TOKYO -- Corporate Japan, heeding calls for stronger corporate governance, continues to unwind mutual shareholdings. But their difficulty in finding replacement buyers has begun to weigh on the market.
The conundrum facing Recruit Holdings is a case in point. Dentsu, Dai Nippon Printing and other major Recruit shareholders announced in late August that they were offloading a cumulative stake equivalent to over 10% of outstanding shares. This has compelled President Masumi Minegishi and other top officials to go on an investor relations drive earlier this month.
Recruit executives spent more than three weeks visiting over 100 potential buyers, even ones based outside Japan. People within the company described that period as a "road show of death" due to the packed schedule.
And the company promised lofty business targets. Not only is Recruit looking to be the world's top job recruiter in terms of placements by 2020, the company is also aiming for a 15% return on equity.
"I sensed their strong desire to cultivate new shareholders by offering detailed business strategies," said a source at an institutional investor.
It used to be that banks were the ones to push for reduced cross shareholdings. What makes Recruit a special case is that "nonfinancial companies proposed unloading shares," said a source in the financial industry.
Cross-held shares have fallen to 15% of all outstanding shares in the Japanese stock market, research from Nomura Securities shows. The growing adoption of corporate governance reforms "will continue to advance the unwinding of mutual shareholdings among holdouts," said Kengo Nishiyama at Nomura.
In June, Mitsubishi Electric, Mitsubishi Corp. and Mitsubishi Heavy Industries dumped a portion of their stakes in sister company Mitsubishi Research Institute. In August, Suzuki Motor and Subaru maker Fuji Heavy Industries ended their capital tie-up. Nissin Food Holdings and two other firms announced the same month they would liquidate some of their cross-shareholdings in Ono Pharmaceutical.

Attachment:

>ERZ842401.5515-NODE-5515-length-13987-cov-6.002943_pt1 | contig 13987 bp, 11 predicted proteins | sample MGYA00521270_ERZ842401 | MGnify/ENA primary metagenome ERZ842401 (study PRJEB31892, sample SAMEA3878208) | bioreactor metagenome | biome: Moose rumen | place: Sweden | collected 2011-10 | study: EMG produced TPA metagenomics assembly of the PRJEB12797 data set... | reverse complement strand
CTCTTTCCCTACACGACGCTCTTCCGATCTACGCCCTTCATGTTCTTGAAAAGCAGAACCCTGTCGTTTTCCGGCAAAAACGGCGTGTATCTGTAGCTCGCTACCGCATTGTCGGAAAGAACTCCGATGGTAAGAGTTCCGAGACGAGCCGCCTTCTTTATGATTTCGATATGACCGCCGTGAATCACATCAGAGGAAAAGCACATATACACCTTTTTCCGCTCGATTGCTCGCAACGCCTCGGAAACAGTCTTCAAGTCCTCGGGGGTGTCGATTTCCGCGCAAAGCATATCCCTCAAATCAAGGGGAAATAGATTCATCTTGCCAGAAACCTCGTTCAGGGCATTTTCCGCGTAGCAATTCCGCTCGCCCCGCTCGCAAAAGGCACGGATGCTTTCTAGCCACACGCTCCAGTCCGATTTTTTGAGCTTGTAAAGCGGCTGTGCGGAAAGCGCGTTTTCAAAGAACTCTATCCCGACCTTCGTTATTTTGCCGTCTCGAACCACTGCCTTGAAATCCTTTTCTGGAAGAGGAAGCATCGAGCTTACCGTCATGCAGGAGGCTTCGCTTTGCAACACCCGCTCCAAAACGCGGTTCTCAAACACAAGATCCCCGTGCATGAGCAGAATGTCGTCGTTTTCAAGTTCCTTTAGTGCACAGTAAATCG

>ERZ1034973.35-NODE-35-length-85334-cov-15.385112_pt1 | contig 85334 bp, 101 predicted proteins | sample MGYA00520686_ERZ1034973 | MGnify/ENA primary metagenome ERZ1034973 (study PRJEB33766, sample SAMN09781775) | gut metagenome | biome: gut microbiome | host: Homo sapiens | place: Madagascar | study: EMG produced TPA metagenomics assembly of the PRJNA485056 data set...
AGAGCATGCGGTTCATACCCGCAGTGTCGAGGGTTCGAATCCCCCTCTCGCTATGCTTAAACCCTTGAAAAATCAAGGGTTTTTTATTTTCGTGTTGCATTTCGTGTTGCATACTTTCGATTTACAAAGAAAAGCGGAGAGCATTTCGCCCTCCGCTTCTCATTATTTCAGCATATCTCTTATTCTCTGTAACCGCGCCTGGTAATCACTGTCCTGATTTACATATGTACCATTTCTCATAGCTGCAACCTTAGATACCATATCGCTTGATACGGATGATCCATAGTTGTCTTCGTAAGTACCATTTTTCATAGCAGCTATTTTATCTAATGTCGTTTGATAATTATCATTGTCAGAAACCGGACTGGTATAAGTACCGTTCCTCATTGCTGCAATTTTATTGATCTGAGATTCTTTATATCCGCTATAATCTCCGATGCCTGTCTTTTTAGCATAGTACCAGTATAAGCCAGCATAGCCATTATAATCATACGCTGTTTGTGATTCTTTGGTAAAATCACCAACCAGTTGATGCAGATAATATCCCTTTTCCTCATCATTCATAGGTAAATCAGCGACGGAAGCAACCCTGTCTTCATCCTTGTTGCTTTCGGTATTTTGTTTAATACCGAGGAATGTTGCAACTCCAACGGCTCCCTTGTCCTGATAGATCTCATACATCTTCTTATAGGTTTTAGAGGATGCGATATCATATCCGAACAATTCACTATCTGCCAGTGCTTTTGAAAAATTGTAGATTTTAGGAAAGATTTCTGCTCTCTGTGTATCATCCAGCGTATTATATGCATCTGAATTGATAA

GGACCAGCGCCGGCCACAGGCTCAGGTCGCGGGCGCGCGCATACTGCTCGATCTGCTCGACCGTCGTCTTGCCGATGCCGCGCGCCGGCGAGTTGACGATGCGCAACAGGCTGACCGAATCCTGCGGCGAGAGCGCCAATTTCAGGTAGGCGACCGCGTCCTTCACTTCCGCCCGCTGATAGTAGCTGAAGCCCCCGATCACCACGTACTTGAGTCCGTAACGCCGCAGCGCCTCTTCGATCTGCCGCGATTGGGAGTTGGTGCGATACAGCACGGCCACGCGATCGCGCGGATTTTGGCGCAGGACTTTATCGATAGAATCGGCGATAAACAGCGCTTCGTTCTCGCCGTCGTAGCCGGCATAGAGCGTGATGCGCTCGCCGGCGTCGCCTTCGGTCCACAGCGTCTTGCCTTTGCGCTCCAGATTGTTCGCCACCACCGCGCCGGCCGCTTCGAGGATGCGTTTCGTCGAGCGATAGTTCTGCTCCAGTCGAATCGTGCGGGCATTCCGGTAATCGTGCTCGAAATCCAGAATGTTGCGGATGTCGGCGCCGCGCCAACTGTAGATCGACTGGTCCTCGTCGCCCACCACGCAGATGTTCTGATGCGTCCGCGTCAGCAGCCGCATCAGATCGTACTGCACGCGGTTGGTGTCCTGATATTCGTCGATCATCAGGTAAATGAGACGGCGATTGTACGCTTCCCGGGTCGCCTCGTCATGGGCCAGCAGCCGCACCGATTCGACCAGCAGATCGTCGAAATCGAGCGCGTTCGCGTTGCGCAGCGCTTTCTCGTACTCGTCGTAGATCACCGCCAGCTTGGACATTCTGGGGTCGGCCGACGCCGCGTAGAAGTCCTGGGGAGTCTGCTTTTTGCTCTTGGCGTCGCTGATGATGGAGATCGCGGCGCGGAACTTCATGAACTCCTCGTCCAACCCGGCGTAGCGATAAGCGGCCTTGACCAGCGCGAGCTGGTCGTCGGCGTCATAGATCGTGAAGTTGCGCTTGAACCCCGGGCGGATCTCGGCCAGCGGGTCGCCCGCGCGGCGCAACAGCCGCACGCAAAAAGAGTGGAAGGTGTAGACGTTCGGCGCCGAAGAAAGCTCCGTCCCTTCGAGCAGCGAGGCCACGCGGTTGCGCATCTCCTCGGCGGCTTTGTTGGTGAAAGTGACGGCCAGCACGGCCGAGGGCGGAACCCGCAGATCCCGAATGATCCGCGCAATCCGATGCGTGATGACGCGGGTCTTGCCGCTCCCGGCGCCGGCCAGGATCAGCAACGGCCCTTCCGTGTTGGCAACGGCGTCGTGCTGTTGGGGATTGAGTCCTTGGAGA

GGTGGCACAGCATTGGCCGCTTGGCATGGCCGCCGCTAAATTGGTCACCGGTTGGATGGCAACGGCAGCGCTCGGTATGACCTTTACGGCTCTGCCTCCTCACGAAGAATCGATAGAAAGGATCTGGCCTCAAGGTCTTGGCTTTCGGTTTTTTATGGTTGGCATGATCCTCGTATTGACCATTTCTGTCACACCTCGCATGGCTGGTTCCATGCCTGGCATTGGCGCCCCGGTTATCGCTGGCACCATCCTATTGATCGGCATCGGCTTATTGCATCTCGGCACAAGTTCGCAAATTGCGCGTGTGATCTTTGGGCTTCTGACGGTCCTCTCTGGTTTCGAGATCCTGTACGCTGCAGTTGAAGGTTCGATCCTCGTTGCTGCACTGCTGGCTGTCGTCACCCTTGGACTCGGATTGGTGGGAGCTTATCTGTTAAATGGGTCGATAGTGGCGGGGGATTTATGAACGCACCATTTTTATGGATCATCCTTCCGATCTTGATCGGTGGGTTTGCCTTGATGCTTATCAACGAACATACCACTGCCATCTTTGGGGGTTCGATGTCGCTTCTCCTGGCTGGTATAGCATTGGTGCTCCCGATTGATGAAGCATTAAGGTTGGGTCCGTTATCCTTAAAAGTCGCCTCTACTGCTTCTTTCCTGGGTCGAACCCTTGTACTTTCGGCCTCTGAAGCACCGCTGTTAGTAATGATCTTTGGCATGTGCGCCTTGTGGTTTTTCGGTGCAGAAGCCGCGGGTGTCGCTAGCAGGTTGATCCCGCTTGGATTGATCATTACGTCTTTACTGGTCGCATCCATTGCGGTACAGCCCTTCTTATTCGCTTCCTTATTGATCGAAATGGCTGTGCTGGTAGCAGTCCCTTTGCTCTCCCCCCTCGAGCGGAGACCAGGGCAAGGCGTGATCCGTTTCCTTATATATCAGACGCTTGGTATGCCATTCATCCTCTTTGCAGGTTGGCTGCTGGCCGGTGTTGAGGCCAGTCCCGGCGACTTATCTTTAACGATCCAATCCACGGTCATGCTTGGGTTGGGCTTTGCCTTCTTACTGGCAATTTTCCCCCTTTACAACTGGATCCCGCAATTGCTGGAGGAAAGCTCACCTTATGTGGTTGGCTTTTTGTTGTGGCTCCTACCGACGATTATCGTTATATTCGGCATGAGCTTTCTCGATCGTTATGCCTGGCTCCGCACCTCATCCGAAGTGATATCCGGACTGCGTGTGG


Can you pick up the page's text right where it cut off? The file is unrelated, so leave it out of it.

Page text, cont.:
Brokerages welcome the shifting tide -- and the earnings windfall. When companies unload cross-held shares, they often buyback their own shares, which in turn requires additional fundraising. "That trifecta in brokerage fees generates more revenue than minor mergers and acquisitions," said a person familiar with those matters.
But where will the companies find buyers for their newly orphaned equities? Goldman Sachs Japan started a business about two years ago where the firm recommends Japanese stocks unbound by cross-shareholdings to Western long-term investors. But a source at the investment house said there haven't been a lot of takers despite high levels of interest. Whether that's because Japanese companies are averse to outspoken foreign investors or the demand was not there to begin with remains an open question.
Goldman's Hiromi Suzuki said Japanese companies need to improve capital efficiency. Firms listed "on the first section of the Tokyo Stock Exchange have accumulated 99 trillion yen ($964 billion) in cash on hand, but that sum is not being put to effective use," she said. "They should put more of those funds to work not just in investor returns, but also in capital investments, corporate acquisitions, research and development and other growth investments."
Japanese companies in turn are also aware of investor impatience surrounding capital efficiency. Shinichi Okada, vice president at JFE Holdings, has recently been meeting with officials in charge of exercising voting rights at asset management companies, both here and abroad. "We frequently meet with investors in good times and bad," said Okada. "That is the first step toward gaining understanding."